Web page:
In addition, Atlas O production runs have twice (2010 and 2012) offered this boxcar model in a Mineral Red scheme with Reefer Orange plug door and black sill lettered for Santa Fe. Those offerings present an older livery from the 1950s with the road’s boxed circle-cross herald. The 2010 model included “The Route of the El Capitan” slogan and the 2012 offering promoted Santa Fe’s top train, the famed Super Chief. While maybe not as flashy as the 1960s Indian Red with large white circle-cross herald, those 1950s era offerings are very good looking with orange plug doors and matching orange “DF” loader and “Insulated” markings on the car. These models also share the SFRE reporting marks.
For reference on this and many other types of Santa Fe equipment, I highly recommend the library of publications produced by the Santa Fe Railway Historical & Modeling Society (SFRH&MS). I found reference to Santa Fe’s RR-75 class in Charles Slater’s Santa Fe Box Cars: The Shock Control Era 1954–1995. This is the eighth volume in the SFRH&MS’ “Rolling Stock Reference Series.” The 100 cars (29000–29099) built by Santa Fe’s Topeka Shops, and not by Pullman-Standard as is the case with this O-scale model’s prototype, went to work in 1962. According to Slater, Santa Fe reclassified 76 of the 100 boxcars to its BX-89 class in 1964. The cars originally wore a colorful scheme with black roof and ends, Indian Red sides, and large white circle-cross herald. The special features of this class included load dividers in the interior to secure loads, and Super Shock Control underframe for the promoted “smoother ride” as the boxcar’s slogan proclaimed. The RR-75 survivors of the 1964 reclassification continued to see use into the late 1970s.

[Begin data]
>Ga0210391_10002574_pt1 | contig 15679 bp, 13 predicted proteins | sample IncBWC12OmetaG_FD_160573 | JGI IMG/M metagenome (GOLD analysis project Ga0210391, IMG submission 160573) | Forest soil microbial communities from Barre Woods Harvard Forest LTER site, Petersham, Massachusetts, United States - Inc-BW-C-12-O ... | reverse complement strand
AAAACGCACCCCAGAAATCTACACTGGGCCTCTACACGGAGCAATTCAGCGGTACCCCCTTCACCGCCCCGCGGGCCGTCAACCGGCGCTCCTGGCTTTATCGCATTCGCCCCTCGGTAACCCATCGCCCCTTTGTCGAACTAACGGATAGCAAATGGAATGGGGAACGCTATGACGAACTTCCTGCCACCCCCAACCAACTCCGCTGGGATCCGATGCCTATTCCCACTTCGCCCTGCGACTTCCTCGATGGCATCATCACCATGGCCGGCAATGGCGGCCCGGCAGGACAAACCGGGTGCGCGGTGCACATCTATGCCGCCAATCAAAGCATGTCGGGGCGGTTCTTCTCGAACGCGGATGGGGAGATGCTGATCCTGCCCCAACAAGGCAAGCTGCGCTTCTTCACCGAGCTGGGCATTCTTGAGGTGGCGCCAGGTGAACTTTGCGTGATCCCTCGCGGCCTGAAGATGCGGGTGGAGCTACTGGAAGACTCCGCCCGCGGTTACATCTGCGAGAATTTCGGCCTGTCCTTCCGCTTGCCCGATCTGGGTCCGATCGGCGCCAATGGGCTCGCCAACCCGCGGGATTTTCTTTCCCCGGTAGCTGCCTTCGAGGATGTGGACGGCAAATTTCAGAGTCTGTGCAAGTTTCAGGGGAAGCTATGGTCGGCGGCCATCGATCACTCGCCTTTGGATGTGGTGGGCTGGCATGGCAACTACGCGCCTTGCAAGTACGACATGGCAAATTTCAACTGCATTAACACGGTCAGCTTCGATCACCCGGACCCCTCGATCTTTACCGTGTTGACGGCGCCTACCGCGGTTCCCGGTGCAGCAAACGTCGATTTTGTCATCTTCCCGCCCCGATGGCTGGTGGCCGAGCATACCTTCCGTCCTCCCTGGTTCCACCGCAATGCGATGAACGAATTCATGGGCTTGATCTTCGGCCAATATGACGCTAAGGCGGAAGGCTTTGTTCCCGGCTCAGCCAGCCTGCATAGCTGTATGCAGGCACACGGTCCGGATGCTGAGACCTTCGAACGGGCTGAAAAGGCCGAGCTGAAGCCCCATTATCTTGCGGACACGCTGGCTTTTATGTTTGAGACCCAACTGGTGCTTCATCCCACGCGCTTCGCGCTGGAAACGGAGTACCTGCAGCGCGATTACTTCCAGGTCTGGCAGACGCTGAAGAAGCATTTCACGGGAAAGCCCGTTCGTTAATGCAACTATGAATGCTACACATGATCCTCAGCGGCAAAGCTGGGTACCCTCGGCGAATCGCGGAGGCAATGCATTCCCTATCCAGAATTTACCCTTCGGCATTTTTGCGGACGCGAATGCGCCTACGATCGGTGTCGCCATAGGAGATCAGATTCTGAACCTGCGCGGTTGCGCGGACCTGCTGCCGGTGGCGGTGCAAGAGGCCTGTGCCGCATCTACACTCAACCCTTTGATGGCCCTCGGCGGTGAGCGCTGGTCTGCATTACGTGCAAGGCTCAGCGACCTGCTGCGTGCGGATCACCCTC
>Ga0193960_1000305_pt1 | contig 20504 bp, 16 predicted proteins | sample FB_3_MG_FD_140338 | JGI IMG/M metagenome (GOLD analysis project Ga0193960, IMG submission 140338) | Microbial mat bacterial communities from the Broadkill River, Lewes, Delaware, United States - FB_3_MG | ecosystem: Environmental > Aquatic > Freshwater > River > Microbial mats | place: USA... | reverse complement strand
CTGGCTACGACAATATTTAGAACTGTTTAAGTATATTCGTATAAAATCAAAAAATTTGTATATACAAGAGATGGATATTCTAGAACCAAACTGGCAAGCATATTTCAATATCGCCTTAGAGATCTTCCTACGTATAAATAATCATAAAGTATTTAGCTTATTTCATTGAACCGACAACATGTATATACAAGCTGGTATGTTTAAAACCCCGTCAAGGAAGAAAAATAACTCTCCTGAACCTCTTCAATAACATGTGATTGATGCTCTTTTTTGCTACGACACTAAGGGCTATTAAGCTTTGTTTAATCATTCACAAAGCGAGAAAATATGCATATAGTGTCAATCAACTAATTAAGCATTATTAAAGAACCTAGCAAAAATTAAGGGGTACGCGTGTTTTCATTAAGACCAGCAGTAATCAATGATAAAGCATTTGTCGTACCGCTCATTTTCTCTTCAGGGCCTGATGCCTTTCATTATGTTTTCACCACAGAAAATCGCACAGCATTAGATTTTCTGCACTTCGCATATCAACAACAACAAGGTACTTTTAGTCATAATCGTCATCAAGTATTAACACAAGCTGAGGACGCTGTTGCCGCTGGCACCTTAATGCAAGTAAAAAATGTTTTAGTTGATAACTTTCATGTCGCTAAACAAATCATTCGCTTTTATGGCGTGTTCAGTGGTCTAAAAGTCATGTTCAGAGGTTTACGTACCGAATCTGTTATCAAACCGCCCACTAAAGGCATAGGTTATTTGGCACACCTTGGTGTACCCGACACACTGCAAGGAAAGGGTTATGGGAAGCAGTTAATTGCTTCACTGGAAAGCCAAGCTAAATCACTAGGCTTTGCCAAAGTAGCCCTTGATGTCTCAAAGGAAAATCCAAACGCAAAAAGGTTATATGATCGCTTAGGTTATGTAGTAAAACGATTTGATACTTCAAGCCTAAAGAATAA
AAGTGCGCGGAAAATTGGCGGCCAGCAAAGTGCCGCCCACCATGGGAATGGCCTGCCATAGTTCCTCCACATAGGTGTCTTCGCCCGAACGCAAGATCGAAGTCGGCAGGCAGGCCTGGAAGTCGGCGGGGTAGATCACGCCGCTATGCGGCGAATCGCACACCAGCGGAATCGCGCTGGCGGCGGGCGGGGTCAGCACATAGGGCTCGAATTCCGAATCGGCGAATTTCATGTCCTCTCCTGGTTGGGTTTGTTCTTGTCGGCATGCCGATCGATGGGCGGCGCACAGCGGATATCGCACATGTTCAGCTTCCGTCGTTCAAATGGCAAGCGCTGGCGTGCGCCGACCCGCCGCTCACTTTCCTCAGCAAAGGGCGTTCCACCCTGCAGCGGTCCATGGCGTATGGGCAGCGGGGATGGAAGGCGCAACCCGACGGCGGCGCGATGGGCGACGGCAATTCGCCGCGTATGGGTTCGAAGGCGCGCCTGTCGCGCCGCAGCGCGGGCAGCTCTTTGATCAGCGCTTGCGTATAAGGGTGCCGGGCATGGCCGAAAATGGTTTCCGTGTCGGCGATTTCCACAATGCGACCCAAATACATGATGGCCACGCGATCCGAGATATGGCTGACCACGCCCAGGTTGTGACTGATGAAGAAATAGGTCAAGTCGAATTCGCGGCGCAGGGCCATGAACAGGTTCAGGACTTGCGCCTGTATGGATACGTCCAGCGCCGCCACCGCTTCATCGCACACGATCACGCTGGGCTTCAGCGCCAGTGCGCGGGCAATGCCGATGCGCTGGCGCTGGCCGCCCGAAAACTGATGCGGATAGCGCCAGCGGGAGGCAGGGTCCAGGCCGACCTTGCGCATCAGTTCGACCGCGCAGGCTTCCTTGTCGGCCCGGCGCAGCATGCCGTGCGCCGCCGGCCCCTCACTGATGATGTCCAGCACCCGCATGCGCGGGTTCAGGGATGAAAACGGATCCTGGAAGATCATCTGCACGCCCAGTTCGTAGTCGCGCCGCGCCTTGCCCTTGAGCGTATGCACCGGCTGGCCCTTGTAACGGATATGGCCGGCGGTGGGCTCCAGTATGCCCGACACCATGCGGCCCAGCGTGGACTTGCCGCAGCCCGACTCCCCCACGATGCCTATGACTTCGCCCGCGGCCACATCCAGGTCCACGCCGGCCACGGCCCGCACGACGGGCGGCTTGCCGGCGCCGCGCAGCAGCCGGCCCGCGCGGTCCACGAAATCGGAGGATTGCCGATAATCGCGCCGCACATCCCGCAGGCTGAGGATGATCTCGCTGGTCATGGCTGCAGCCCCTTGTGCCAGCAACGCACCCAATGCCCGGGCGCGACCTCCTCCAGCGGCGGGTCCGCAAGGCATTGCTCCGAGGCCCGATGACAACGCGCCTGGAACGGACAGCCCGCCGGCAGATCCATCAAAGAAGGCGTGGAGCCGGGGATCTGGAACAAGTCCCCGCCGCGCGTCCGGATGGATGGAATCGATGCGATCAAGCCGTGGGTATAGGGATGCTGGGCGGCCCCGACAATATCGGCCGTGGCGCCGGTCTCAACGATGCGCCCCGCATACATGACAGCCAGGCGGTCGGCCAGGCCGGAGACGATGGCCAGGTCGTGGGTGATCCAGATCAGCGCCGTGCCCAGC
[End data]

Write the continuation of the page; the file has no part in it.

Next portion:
Atlas O offers this 50-foot boxcar model, as the manufacturer does with the rest of its 1:48 line, in the buyer’s choice of 2-rail or 3-rail editions. This review featured a 3-rail example. The 2-rail version comes with Kadee-compatible scale-head metal couplers and the boxcar will navigate curves down to 36-inch radius. The 2-rail edition retails for five dollars more than its 3-rail counterpart and carries a $97.95 suggested list price.
This production provided three never-before-offered paint schemes: Bangor & Aroostook, Canadian National, and New York Central. If you’re looking for the announced light blue American Colloid Co. release, it was canceled and not produced. This Santa Fe offering comes with a new road number in comparison to the 2006 production. In addition, Atlas O brought back Great Northern with its eye-catching Glacier Green and aluminum roof livery, also with a new road number. Check with your hobby dealer for availability on this new group of Atlas O 50-foot Pullman-Standard PS-1 boxcar models.
Atlas O O-scale 3-rail
50-foot plug door boxcar
Santa Fe SFRE 29067
#3003517-2, MSRP: $92.95
Atlas Model Railroad Company
378 Florence Avenue
Hillside, NJ 07205